FIGURE 5
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FIGURE 5. Changes in the rate constant of the rapid relaxation of the electrochromic pigment absorbance shift (kECS), reflecting the proton conductivity of H+-ATP synthase, and the relative electrochromic shift, reflecting the proton motive force (relative ECSpmf) induced by VP at 360 ppm (A) and approximately 10 ppm (B) CO2 (n = 5–6). The mean ECSpmf magnitudes prior to VP or a decrease in the CO2 level were assumed to be 100%. Points were measured every 60 s (50 s light, 10 s dark). The VP was induced by burning the first mature leaf (arrow).

TABLE 2
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TABLE 2. Relative changes in the ECS and LS parameters after VP induction and CO2 concentration decrease.

The VP induced a weak decrease in the relative ECSpmf, reflecting the VP-induced changes in the proton motive force. Figure 5B shows that decreasing the CO2 level increased the relative ECSpmf, whereas the VP decreased the proton motive force at low CO2 concentration. The magnitude of the VP-induced ECSpmf decrease at a low CO2 concentration was greater than that observed at atmospheric CO2 concentration.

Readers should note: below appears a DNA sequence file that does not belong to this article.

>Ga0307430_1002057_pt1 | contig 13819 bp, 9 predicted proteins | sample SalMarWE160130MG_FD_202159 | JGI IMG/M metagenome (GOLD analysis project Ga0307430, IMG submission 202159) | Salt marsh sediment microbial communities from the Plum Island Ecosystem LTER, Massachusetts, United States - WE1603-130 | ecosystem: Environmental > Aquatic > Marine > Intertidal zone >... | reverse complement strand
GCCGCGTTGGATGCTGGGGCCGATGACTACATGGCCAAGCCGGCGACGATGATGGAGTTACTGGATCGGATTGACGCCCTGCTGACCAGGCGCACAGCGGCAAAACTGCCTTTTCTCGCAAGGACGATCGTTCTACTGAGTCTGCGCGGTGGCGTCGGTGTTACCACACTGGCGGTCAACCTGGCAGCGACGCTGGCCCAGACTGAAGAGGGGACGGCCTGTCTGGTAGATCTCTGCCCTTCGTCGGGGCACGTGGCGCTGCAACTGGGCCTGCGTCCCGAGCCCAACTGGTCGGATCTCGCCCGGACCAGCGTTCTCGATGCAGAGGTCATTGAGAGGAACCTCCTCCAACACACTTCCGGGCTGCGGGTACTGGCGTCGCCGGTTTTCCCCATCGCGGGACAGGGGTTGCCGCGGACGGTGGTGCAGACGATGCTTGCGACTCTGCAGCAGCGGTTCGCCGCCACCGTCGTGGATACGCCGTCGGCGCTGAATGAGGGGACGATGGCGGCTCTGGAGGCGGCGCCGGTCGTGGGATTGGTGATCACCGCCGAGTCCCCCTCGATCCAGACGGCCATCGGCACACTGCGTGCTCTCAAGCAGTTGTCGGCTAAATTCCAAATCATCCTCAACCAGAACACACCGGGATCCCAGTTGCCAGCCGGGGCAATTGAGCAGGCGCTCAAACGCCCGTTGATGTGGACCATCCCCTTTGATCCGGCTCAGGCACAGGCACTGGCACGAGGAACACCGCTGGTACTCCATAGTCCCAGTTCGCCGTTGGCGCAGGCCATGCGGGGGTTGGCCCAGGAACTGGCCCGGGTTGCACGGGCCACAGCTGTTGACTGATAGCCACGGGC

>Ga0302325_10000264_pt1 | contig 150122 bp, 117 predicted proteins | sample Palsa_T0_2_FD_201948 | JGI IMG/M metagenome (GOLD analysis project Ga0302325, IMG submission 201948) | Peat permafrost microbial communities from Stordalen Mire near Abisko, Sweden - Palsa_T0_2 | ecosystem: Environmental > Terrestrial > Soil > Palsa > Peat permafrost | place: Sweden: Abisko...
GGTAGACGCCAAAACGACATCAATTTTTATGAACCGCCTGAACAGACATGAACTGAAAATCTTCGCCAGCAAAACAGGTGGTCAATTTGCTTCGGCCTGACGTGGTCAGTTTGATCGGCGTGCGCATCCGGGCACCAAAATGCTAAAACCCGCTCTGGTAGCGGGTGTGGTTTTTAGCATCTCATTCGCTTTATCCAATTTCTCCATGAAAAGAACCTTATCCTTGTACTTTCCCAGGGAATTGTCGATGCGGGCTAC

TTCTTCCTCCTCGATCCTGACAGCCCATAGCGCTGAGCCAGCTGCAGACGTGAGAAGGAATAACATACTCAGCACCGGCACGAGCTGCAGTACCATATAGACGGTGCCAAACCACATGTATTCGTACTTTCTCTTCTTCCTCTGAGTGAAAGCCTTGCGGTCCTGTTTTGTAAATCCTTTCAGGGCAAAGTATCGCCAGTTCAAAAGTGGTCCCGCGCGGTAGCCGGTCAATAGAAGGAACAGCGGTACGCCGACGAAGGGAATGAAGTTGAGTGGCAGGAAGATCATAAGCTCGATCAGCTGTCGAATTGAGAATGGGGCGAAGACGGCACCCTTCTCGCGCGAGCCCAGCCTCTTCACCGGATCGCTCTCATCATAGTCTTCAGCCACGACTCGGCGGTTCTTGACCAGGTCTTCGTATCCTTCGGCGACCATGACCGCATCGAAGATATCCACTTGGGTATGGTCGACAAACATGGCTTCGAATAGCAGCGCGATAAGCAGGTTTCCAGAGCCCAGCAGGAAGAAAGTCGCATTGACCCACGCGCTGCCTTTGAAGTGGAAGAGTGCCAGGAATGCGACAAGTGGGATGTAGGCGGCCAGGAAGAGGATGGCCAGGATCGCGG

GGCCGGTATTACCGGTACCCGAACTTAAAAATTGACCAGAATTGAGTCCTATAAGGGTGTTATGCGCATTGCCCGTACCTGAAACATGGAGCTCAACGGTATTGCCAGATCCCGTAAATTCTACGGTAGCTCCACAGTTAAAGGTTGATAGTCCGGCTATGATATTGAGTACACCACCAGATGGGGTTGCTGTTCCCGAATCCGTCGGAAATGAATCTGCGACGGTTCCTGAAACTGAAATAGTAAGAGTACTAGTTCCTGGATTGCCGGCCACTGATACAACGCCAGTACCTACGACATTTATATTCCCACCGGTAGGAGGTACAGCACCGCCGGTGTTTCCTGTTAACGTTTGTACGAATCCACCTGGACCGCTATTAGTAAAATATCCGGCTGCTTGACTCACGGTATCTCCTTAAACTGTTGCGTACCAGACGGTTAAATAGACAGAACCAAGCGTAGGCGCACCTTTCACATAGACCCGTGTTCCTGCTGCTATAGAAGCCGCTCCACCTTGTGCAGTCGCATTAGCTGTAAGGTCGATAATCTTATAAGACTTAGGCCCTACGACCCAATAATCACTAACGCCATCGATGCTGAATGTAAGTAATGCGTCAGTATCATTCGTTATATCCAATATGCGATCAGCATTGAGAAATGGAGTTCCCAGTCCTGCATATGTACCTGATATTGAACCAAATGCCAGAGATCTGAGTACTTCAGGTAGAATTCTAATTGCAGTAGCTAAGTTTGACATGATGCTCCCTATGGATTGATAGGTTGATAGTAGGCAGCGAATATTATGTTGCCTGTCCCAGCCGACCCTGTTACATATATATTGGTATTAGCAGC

Influence of Burning of Leaf on ΔpH- and ΔΨ-Dependent Components of Electrochromic Pigment Absorbance Shift and Light Scattering

Local burning and, probably, propagation of burning-induced VP changed the relative ECSpmf, ECSΔΨ, and ECSΔpH reflecting proton motive force, ΔΨ, and ΔpH across the thylakoid membrane (Figure 6A; Table 2). Under a light:dark regimen of 450-s light:150-s dark, the VP decreased the ECSpmf, similar to the proton motive force decreases observed under a 50-s light:10-s dark regimen. The ECSΔΨ and ECSΔpH also decreased after VP induction, which reflected a reduction in the ΔΨ and ΔpH. Decrease of the CO2 concentration (Figure 6B, Table 2) increased the ECSpmf and ECSΔpH but only weakly influenced the ECSΔΨ. The VP significantly decreased all investigated parameters at low CO2 concentration. The magnitudes of the VP-induced ECSpmf, ECSΔΨ, and ECSΔpH decreases at low CO2 concentration were larger than those under control conditions.

FIGURE 6